Following a whistleblower report that some Office Depot staffers are allegedly falsely telling customers their computers are infected with viruses in order to sell them on unnecessary repair services, one lawmaker is calling on federal regulators to investigate. [More]
Emojis come in all shapes, sizes, and, well, emotions. You might expect the plethora of options to bring a smile to just about any recipient’s face, but you probably didn’t think they would also provide a sneaky access point for hackers. [More]
Sometimes I like to think that just once there will be a tragic situation that won’t lead to someone trying to make a buck off a serious situation. But hey, it’s Halloween, when sensitivity to world events apparently goes out the window. So why not charge people $79.99 to dress up in an “Ebola Containment Suit”?
Did I bump my head and wake up in late 2013? Because it sure feels like deja vu with a slew of recent data breaches: Joining P.F. Chang’s, a group of supermarket chains and Community Health Systems in this month’s data breach roll call is United Parcel Service, which says 51 of its retail store locations had their computer systems hacked. [More]
Researchers have proposed a new method for detecting trojan viruses embedded into hardware chips by using voltage detectors that “sing out” in a different frequency when they’re used on a tampered circuit.
When news broke last week that some of the Air Force’s drone aircraft had been infected with a virus, Air Force network security experts reportedly found out about the breach when everyone else did. Officials at a Nevada Air Force base may have known about the problem for as long as two weeks and never reported the issue to security.
Google has started putting a yellow box with a warning at the top of search results pages for users who may have been infected with a certain kind of malware.
After the Feds and Microsoft in March chopped off the head of the hydra that was the 1-million strong “Rustock” botnet responsible for sending billions of spam, several heads have sprung in its place. PC World notes a Symantec report of a 24% jump in emails containing malicious links and attachments, possibly representing an attempt to regrow the forces of zombie controlled computers and fill the void left by Rustock.
The illicit economy of phishers and malware perpetrators is growing more sophisticated, and more brazen. “Bulletproof” hosting sites that offered to protect their users from attacks and takedown requests now have corporate-like web pages offering a menu of a la carte services. The only limit is no spam and no porn. Hey, even they have standards.
I have no idea why anyone would be searching online for Cameron Diaz screensavers, but according to McAfee, if you feel the need to fill up your monitor with a pic of the thespian, you’re putting your computer in harm’s way.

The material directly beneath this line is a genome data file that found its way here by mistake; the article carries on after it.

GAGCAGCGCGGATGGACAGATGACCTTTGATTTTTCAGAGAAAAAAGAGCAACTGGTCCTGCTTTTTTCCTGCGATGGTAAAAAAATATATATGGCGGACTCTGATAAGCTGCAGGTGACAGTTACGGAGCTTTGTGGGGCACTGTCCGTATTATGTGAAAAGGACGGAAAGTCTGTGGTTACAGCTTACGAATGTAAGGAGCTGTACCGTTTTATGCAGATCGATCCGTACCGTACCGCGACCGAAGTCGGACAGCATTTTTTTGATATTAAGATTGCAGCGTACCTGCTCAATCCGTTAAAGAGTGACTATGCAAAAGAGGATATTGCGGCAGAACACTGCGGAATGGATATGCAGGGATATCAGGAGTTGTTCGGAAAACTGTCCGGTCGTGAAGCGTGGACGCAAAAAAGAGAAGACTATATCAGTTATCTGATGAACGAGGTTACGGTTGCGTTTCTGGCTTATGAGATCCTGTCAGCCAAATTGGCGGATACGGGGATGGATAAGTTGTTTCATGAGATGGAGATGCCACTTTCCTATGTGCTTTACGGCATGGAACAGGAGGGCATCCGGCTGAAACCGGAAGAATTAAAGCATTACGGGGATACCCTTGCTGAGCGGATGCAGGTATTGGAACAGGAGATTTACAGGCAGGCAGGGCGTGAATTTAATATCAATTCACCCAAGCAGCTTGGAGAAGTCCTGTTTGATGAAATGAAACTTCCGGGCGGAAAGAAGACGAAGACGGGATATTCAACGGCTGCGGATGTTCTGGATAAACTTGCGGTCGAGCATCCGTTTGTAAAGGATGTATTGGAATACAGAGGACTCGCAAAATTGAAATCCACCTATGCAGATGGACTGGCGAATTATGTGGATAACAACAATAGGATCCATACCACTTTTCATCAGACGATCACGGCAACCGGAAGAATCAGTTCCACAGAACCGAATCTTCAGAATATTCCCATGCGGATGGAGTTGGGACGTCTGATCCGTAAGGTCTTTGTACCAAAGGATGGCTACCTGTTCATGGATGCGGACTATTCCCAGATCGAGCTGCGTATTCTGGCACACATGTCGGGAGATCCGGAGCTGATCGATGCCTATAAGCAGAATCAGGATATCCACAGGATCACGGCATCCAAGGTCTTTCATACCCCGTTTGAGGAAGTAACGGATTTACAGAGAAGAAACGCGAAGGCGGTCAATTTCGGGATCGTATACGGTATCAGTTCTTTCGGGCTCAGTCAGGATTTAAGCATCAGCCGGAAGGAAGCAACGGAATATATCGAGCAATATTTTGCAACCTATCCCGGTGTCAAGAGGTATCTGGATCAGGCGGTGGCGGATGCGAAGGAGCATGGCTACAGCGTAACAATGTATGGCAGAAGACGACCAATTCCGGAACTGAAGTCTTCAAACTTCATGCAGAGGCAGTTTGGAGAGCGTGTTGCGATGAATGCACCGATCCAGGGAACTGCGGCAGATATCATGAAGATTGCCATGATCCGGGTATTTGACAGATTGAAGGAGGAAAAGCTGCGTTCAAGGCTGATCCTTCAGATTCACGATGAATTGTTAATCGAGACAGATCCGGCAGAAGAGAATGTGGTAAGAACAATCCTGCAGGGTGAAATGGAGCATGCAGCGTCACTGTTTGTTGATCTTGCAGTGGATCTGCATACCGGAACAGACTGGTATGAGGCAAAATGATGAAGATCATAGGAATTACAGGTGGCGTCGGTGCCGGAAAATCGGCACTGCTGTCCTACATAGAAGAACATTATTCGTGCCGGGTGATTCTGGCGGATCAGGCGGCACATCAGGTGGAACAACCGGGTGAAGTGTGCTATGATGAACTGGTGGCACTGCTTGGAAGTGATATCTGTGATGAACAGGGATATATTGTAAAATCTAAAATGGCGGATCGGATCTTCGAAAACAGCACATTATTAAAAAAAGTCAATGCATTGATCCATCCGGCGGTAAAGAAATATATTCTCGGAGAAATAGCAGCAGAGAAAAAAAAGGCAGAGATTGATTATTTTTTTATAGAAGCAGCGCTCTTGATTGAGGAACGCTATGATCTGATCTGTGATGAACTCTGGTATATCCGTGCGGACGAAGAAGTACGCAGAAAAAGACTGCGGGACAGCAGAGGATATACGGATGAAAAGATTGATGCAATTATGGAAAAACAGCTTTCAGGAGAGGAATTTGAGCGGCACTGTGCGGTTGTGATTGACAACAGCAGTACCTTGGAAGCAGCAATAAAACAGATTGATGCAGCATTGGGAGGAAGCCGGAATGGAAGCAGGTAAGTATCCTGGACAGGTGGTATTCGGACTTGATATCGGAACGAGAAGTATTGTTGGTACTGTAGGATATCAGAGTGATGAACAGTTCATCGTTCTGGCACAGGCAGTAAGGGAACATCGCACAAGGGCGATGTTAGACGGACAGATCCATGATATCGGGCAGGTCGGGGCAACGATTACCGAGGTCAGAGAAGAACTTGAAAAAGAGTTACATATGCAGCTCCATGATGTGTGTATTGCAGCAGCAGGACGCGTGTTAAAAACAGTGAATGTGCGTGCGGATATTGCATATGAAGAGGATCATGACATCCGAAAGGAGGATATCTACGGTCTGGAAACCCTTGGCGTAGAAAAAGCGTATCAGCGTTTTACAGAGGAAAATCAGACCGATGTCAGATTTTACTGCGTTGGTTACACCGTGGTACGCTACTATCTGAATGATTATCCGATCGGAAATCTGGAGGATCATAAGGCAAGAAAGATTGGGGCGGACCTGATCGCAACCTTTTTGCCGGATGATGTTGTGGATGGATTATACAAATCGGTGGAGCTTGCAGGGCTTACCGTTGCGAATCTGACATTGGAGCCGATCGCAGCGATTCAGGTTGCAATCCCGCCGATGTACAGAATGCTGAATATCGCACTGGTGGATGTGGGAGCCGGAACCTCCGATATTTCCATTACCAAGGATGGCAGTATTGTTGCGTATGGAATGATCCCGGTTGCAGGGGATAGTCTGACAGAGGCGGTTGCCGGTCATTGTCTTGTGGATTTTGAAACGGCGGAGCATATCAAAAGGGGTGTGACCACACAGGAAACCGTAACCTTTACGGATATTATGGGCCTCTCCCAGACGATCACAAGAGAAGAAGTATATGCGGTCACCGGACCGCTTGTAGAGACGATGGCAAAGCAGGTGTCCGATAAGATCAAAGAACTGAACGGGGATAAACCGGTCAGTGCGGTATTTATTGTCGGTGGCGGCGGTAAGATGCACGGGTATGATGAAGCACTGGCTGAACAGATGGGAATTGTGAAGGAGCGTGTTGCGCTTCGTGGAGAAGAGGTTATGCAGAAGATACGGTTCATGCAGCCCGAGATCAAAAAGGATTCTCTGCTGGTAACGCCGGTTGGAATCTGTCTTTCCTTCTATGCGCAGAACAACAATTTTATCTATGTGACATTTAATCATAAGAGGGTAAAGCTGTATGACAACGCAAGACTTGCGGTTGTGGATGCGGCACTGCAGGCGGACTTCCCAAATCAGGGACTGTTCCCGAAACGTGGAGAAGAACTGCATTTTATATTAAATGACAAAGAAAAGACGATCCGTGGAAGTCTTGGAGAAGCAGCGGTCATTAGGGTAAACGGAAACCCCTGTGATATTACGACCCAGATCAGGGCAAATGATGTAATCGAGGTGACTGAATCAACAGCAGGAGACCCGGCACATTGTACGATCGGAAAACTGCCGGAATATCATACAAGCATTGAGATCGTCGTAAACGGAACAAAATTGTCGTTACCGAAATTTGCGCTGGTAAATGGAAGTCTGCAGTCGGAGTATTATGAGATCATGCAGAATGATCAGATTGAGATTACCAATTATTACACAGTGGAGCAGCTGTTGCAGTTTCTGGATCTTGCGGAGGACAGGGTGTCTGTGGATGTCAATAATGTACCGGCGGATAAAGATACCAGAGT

If you use McAfee’s anti-virus program and have Windows XP with SP 3, you may have noticed last week that your PC was shutting down every 60 seconds. That was because McAfee pushed out an update that it now admits wasn’t properly tested. To apologize, the company says it will reimburse you for repairs (although it hasn’t provided details on this yet), and it’s offering everyone who was affected a free 2-year extension of the service. Should you take the offer and call it even? Seth Rosenblatt at Cnet says you shouldn’t bother.
If you’re trying to pirate the Japanese erotic manga game Cross Days–and I don’t care what people say, I love that I live in a world where I can type that phrase–you should know that the game’s developers are wise to you, and they’re going to do their best to shame and embarrass you.
If you’re using the Energizer Duo battery charger, and have connected it to your PC to check the charge levels of the batteries, you may have inadvertently exposed yourself to a program that could give hackers access to your computer. The charger has been discontinued, and Energizer recommends removing the software along with the file that enables the backdoor.
In the wide world of scams, this combination of a phone call and computer malware is sort of a novel twist. Jay likes to string phone scammers along to waste their time, so he managed to get quite a few details about how this particular scam works. If you’ve got naive family members with access to computers, either take away their computers or tell them never to download software from a stranger on the phone.
Why, in a rational world, does spam continue to exist? Because someone you know—or maybe it’s you—has actually tried to buy something from it, a new study finds. Find that person and beat him (or yourself) with a stapler.
Aaron is happy to report that he has gotten resolution with his complaint about HP’s repair center sending him back his laptop filled with viruses. Good thing for HP that Aaron is honest, otherwise he could probably have three laptops right now, as three different HP reps contacted him about his story. On March 9th he wrote us:
HP is known for its incompetent repair process, but what makes Aaron’s case special is that at the end they decide to kick it up a notch. When he sends his computer in and gets it back from the repair center, HP has so ever so graciously filled it with free spyware and viruses.